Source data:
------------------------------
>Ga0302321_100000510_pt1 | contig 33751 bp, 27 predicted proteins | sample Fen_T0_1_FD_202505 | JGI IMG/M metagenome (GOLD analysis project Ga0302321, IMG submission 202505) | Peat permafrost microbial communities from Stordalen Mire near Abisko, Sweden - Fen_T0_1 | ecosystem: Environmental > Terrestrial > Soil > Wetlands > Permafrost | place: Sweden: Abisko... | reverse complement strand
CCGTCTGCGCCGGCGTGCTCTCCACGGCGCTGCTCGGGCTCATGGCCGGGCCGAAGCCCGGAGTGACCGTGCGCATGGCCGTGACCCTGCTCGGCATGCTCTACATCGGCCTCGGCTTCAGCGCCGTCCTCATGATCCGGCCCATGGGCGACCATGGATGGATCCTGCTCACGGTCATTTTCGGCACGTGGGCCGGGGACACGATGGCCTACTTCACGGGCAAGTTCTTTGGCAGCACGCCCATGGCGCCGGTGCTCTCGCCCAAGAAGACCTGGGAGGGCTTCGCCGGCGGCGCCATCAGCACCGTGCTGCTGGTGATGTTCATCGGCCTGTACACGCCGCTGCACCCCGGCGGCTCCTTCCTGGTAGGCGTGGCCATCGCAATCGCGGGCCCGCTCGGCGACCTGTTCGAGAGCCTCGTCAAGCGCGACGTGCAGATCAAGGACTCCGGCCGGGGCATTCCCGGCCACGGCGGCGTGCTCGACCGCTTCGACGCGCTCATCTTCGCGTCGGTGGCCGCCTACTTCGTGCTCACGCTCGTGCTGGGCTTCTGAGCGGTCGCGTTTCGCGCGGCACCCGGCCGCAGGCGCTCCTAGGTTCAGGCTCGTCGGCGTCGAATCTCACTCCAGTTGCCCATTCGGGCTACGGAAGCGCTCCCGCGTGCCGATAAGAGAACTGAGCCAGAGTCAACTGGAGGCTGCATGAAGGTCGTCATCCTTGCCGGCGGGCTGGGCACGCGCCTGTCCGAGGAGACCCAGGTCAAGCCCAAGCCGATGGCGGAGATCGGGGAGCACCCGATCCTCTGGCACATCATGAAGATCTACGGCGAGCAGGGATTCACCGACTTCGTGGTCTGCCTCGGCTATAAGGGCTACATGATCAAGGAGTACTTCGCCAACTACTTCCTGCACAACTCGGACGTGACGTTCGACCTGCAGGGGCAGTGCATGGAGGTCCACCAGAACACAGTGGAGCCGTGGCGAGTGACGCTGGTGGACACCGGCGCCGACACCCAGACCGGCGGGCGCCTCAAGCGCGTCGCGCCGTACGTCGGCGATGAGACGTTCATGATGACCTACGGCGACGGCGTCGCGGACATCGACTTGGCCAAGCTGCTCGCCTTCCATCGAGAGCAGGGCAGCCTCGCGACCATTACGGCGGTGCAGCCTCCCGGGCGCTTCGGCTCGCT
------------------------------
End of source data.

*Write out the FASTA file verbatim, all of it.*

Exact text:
>Ga0302321_100000510_pt1 | contig 33751 bp, 27 predicted proteins | sample Fen_T0_1_FD_202505 | JGI IMG/M metagenome (GOLD analysis project Ga0302321, IMG submission 202505) | Peat permafrost microbial communities from Stordalen Mire near Abisko, Sweden - Fen_T0_1 | ecosystem: Environmental > Terrestrial > Soil > Wetlands > Permafrost | place: Sweden: Abisko... | reverse complement strand
CCGTCTGCGCCGGCGTGCTCTCCACGGCGCTGCTCGGGCTCATGGCCGGGCCGAAGCCCGGAGTGACCGTGCGCATGGCCGTGACCCTGCTCGGCATGCTCTACATCGGCCTCGGCTTCAGCGCCGTCCTCATGATCCGGCCCATGGGCGACCATGGATGGATCCTGCTCACGGTCATTTTCGGCACGTGGGCCGGGGACACGATGGCCTACTTCACGGGCAAGTTCTTTGGCAGCACGCCCATGGCGCCGGTGCTCTCGCCCAAGAAGACCTGGGAGGGCTTCGCCGGCGGCGCCATCAGCACCGTGCTGCTGGTGATGTTCATCGGCCTGTACACGCCGCTGCACCCCGGCGGCTCCTTCCTGGTAGGCGTGGCCATCGCAATCGCGGGCCCGCTCGGCGACCTGTTCGAGAGCCTCGTCAAGCGCGACGTGCAGATCAAGGACTCCGGCCGGGGCATTCCCGGCCACGGCGGCGTGCTCGACCGCTTCGACGCGCTCATCTTCGCGTCGGTGGCCGCCTACTTCGTGCTCACGCTCGTGCTGGGCTTCTGAGCGGTCGCGTTTCGCGCGGCACCCGGCCGCAGGCGCTCCTAGGTTCAGGCTCGTCGGCGTCGAATCTCACTCCAGTTGCCCATTCGGGCTACGGAAGCGCTCCCGCGTGCCGATAAGAGAACTGAGCCAGAGTCAACTGGAGGCTGCATGAAGGTCGTCATCCTTGCCGGCGGGCTGGGCACGCGCCTGTCCGAGGAGACCCAGGTCAAGCCCAAGCCGATGGCGGAGATCGGGGAGCACCCGATCCTCTGGCACATCATGAAGATCTACGGCGAGCAGGGATTCACCGACTTCGTGGTCTGCCTCGGCTATAAGGGCTACATGATCAAGGAGTACTTCGCCAACTACTTCCTGCACAACTCGGACGTGACGTTCGACCTGCAGGGGCAGTGCATGGAGGTCCACCAGAACACAGTGGAGCCGTGGCGAGTGACGCTGGTGGACACCGGCGCCGACACCCAGACCGGCGGGCGCCTCAAGCGCGTCGCGCCGTACGTCGGCGATGAGACGTTCATGATGACCTACGGCGACGGCGTCGCGGACATCGACTTGGCCAAGCTGCTCGCCTTCCATCGAGAGCAGGGCAGCCTCGCGACCATTACGGCGGTGCAGCCTCCCGGGCGCTTCGGCTCGCT